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#9 - JRL 7034
The Economist (UK)
January 25-31, 2003
Russia and the Middle East
Walking on a tightrope
MOSCOW AND JERUSALEM
Russia is not so much leaning towards the Arab world as desperately
trying to keep its balance

ANYONE watching Russia's recent Middle East diplomacy might conclude
that it is trying to recapture the golden age of Soviet-Arab
friendship. This month Syria's vice-president was in Moscow to talk
about "closer relations", with hasty denials that Russia plans to
help Syria build a nuclear reactoras it is doing in Iran, with
several more planned. Meanwhile Iraq said yes to deals with three
Russian oil companies, including a previously cancelled project for
Lukoil, Russia's second-biggest oil company, to develop the huge West
Qurna-2 field. And Russian officials went to Saudi Arabia, huddling
with OPEC to agree on oil output levels that will ensure a nice price
for all.

And that is just one month's work. Last year, says Mikhail Bogdanov,
head of the foreign ministry's Middle East and North Africa division,
was choc-a-bloc with Arab state visits and co-operation agreements.
Russia, he insists, never distanced itself from the Arab world.

All this may unnerve some of Russia's newer western allies. The
Bushehr reactor project in Iran is "not only a danger to the region,
but to Russia's own long-term interests," said the American
ambassador to Moscow, Alexander Vershbow, recently. But such frenetic
Russian diplomacy in the Muslim world is really little more than a
veil for the fact that Russia is now far closer to another Middle
Eastern country: Israel.

This was partly inevitable. Even in the old days, Syria, Iraq and
Libya were the only big buyers of Soviet arms, and those sales have
dwindled. With the cold war's end, Russia's strategic need to be
close to the Arab states evaporated too. "Russia doesn't have enough
money to finance significant projects in the Middle East, no big
economic interests except for the oil companies in Iraq, no military
clout anymore, and it's still seen as treacherous by many Arab
regimes because they think Mikhail Gorbachev and Boris Yeltsin
[Russia's former presidents] unjustly abandoned them," says
Konstantin Eggert, editor of the BBC's Russian service in Moscow and
a former military translator. Talk of multi-billion-dollar
projects
four years ago it was an arms deal with Syria, last year it was huge
investments in Iraqtend to dissolve into thin desert air.

These days Russia and Israel have much more in common. Both their
governments are increasingly fed up with west European criticism of
how they handle their respective conflicts in Chechnya and Palestine.
Russians, says Yuri Shtern, chairman of the far-right Israel Beiteinu
party and himself an immigrant from Russia, don't boycott Israeli
products; Russian pop singers don't stay away from Israel in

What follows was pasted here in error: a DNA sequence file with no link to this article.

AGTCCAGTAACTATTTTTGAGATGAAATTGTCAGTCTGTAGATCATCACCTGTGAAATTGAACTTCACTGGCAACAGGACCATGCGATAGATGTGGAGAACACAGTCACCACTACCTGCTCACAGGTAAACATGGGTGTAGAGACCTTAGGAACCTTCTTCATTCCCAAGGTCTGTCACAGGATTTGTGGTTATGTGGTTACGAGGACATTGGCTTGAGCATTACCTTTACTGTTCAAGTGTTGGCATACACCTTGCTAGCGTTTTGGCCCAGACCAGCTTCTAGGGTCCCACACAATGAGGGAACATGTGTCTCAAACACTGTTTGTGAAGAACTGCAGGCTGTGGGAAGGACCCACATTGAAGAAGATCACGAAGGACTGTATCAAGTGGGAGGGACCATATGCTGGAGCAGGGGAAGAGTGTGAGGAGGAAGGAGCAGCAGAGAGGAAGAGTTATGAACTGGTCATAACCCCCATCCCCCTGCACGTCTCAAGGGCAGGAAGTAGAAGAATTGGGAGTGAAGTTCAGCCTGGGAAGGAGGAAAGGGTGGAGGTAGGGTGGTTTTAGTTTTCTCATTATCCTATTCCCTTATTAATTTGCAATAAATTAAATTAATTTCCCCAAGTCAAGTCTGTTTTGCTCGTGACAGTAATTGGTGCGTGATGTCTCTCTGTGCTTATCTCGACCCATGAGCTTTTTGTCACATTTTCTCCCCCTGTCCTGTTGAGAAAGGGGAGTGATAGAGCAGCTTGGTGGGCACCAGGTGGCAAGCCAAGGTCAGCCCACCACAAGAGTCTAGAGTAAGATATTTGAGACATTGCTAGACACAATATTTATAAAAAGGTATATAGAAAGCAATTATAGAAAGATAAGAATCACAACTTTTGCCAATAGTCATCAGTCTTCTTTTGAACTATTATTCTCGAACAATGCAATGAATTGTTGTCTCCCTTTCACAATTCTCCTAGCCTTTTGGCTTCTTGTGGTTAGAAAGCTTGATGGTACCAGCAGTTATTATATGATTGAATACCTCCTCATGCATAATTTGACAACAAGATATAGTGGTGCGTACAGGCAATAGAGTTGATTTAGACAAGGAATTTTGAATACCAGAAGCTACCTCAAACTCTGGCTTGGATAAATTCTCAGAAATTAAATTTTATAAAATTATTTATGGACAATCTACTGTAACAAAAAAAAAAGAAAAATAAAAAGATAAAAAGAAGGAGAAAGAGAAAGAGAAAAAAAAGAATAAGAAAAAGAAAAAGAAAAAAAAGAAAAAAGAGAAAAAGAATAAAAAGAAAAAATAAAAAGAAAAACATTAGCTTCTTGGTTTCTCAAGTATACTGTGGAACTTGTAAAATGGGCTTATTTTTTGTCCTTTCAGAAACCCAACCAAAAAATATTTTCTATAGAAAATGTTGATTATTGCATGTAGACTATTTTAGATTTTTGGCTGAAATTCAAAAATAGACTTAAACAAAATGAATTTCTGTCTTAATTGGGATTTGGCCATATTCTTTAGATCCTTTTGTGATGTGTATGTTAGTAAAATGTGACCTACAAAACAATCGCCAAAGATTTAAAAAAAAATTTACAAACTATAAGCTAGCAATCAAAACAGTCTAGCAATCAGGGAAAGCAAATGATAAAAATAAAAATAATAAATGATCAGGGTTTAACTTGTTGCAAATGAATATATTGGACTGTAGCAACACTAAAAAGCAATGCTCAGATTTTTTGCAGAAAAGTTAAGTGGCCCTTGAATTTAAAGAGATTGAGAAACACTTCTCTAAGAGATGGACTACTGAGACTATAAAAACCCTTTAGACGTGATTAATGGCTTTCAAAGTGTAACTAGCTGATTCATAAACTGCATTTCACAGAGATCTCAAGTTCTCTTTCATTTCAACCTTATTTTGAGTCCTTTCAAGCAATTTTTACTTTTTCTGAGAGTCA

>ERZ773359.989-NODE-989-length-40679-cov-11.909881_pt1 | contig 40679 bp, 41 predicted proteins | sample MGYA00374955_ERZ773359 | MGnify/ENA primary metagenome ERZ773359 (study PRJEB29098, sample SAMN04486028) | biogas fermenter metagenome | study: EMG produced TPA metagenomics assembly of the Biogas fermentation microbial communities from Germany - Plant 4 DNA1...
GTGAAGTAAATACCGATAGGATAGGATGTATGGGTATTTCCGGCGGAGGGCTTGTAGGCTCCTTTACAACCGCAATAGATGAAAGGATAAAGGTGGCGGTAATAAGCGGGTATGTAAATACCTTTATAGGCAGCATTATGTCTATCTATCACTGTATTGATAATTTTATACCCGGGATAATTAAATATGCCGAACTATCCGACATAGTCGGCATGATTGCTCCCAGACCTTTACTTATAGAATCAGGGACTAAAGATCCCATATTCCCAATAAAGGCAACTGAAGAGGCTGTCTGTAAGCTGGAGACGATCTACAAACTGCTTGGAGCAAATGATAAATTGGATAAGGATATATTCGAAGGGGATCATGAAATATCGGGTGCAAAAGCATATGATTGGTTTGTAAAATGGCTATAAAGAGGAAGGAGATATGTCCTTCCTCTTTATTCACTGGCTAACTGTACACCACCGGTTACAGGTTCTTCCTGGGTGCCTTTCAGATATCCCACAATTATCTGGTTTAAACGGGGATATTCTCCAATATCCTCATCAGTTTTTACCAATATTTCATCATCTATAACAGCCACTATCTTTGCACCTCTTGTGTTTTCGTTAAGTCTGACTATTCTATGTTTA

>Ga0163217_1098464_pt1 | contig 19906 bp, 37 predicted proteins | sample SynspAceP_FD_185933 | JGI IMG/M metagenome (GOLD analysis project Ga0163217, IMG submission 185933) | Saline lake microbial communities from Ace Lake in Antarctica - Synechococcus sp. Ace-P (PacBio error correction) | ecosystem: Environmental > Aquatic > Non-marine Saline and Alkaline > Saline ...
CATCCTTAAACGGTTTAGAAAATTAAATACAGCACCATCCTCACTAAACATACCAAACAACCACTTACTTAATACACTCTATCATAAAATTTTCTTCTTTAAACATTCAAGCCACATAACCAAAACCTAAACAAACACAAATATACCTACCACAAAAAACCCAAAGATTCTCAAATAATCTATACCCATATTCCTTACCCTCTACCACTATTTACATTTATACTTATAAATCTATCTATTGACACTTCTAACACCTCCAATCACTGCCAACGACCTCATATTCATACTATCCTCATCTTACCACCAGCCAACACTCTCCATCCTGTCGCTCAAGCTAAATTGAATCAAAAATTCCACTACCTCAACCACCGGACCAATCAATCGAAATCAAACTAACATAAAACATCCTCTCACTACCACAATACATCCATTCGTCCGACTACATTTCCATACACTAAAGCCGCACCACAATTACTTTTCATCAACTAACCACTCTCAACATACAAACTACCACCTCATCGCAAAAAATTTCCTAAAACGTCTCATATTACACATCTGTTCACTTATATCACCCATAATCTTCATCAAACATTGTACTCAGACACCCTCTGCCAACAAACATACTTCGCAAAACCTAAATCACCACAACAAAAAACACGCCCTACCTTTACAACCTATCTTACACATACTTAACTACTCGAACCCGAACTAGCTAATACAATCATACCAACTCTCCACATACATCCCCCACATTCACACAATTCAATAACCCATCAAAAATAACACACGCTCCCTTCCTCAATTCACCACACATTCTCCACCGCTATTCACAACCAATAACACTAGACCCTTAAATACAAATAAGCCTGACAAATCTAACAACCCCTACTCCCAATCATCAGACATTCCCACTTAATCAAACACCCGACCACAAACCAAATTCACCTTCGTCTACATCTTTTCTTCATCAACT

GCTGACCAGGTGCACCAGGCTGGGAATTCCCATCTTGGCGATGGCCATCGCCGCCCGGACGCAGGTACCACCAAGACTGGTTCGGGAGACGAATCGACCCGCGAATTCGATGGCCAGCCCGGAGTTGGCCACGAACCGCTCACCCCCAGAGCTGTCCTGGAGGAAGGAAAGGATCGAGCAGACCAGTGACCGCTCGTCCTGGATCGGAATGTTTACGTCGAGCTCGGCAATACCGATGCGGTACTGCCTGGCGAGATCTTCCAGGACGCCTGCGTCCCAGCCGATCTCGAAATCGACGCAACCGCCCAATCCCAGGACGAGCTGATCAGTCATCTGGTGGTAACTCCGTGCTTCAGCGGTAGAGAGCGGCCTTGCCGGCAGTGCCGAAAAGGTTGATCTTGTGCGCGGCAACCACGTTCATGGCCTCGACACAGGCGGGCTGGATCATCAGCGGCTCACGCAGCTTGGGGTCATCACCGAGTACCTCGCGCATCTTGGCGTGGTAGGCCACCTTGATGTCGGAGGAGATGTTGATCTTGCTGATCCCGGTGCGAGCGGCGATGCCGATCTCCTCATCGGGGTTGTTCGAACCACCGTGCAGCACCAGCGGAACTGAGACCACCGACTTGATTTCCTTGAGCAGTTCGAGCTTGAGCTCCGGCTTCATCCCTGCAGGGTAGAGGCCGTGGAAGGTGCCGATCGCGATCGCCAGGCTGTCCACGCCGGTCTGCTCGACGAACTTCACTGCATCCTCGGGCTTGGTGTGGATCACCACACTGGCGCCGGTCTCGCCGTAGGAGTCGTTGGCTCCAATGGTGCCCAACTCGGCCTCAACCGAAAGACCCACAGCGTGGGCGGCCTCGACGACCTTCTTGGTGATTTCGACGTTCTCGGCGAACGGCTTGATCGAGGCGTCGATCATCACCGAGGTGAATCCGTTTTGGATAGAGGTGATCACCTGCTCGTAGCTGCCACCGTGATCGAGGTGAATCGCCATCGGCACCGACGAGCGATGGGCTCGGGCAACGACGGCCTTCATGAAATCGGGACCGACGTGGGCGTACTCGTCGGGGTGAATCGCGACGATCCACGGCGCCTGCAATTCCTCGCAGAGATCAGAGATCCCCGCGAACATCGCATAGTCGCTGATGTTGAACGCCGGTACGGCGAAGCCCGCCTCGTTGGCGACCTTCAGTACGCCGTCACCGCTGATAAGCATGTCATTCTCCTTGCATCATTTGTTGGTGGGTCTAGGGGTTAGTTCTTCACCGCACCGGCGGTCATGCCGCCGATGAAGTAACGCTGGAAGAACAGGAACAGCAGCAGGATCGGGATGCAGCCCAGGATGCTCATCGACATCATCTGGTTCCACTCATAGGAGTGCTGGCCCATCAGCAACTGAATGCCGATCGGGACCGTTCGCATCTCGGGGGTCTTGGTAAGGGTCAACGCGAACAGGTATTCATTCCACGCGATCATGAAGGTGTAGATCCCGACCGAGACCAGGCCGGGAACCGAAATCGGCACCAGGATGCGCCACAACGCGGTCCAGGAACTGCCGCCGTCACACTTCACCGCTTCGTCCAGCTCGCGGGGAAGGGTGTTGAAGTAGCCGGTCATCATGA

solidarity with the Palestinians. He thinks that Russia, already a
member of the peacemaking quartet that includes the United States,
the European Union and the UN, could become a closer ally of Israel.

Quid pro quo, Israel's leaders help Russia smooth over its
differences with America, even those that ought to disturb Israel
just as much. "Ariel Sharon has been an important asset in winning
over the US on a number of foreign-policy issues, like blunting US
criticism of Russia," says Vladimir Frolov, the deputy staff director
of the Russian parliament's foreign-affairs committee. Israel takes
care not to criticise publicly Russia's repression in Chechnya, and
the two countries' special forces swap experience and training.
Thanks to the Chechen conflict, with its increasingly radical-Islamic
undertone, Russians have a growing distrust of Islam and sympathy for
Israel, especially after the bloody events last year, when Chechen
rebels took hundreds of hostages in a Moscow theatre in October and
suicide-bombers blew up Russia's administrative headquarters in
Chechnya in December, each incident leaving more than 100 dead.

Even on oil, Russia circumvents the Arab world when it has to. It may
be cosy with OPEC now, but a year ago it was quietly breaking agreed
production limits. And a plan to start pumping Russian oil this year
through a disused Israeli pipeline from the Mediterranean to the Red
Sea would both ensure Israel's oil supply and help Russia break the
Arab states' near-monopoly on selling oil to Asia.

Russian-Israeli connections reach into domestic affairs too. Israeli
politicians go to Moscow at election time to woo Russian television
stations, which still reach the 15% of Israelis who immigrated from
the former Soviet Union. Amram Mitzna, Labour's candidate for prime
minister in Israel's upcoming election, would have a better chance
were it not for his almost total lack of support among Russian-
Israelis. Russia's politicians, for their part, now cultivate ties
with Jews at home; some are powerful in business. The anti-Semitism
that infected Soviet thinking is now, says Evgeny Satanovsky, head of
the Russian Jewish Congress, "the last in a long queue of other
Russian xenophobias".

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